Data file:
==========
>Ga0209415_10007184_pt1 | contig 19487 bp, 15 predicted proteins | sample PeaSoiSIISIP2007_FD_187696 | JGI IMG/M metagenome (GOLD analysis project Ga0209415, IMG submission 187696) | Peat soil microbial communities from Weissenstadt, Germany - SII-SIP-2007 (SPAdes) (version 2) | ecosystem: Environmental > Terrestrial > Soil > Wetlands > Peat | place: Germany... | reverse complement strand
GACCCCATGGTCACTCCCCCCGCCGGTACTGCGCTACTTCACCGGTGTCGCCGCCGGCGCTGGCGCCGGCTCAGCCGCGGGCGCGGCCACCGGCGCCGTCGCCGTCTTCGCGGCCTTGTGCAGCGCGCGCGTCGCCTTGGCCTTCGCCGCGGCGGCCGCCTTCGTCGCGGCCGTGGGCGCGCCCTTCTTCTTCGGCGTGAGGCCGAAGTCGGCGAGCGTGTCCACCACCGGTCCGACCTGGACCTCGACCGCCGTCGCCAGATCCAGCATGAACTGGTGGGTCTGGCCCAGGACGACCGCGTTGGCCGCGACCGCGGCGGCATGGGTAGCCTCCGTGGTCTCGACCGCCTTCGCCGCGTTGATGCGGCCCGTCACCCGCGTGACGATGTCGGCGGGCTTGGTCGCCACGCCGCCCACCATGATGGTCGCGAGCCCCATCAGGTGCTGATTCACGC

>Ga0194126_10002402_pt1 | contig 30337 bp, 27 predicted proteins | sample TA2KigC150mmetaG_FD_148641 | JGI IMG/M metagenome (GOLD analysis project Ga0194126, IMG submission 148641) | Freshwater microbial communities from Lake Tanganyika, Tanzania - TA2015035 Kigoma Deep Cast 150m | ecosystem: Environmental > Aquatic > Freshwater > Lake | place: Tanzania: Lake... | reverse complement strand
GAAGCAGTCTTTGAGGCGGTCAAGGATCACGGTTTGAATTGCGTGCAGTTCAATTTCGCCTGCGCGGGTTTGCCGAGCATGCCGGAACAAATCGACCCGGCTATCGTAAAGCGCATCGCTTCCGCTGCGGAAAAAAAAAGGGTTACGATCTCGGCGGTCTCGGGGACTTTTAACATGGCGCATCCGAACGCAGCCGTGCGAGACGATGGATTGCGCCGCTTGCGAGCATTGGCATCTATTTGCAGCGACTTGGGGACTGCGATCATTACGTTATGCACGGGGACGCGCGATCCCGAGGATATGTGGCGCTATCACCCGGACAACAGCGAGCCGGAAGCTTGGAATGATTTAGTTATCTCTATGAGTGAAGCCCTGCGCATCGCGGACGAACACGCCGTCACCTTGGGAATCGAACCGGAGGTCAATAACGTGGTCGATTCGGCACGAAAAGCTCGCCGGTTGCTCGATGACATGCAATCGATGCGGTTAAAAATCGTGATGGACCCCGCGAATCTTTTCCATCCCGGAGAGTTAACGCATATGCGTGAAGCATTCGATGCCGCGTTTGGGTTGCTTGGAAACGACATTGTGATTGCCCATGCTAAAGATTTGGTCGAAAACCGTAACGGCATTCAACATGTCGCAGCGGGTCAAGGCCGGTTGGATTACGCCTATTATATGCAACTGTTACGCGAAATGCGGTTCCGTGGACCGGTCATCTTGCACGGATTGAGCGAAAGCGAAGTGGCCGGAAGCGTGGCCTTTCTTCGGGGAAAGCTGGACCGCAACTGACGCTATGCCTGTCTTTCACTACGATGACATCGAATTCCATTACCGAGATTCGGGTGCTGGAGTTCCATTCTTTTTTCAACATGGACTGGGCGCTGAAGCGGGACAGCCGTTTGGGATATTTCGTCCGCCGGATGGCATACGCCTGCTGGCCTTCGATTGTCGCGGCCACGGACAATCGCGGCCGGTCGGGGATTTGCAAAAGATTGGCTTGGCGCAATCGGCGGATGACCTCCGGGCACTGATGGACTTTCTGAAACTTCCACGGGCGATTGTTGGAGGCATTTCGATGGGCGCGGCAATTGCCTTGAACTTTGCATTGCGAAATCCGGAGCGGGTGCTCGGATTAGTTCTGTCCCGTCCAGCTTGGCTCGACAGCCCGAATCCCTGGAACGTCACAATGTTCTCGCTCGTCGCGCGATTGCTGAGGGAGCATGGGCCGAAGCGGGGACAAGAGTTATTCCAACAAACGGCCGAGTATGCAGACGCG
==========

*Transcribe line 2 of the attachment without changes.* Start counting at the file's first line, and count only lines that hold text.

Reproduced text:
GACCCCATGGTCACTCCCCCCGCCGGTACTGCGCTACTTCACCGGTGTCGCCGCCGGCGCTGGCGCCGGCTCAGCCGCGGGCGCGGCCACCGGCGCCGTCGCCGTCTTCGCGGCCTTGTGCAGCGCGCGCGTCGCCTTGGCCTTCGCCGCGGCGGCCGCCTTCGTCGCGGCCGTGGGCGCGCCCTTCTTCTTCGGCGTGAGGCCGAAGTCGGCGAGCGTGTCCACCACCGGTCCGACCTGGACCTCGACCGCCGTCGCCAGATCCAGCATGAACTGGTGGGTCTGGCCCAGGACGACCGCGTTGGCCGCGACCGCGGCGGCATGGGTAGCCTCCGTGGTCTCGACCGCCTTCGCCGCGTTGATGCGGCCCGTCACCCGCGTGACGATGTCGGCGGGCTTGGTCGCCACGCCGCCCACCATGATGGTCGCGAGCCCCATCAGGTGCTGATTCACGC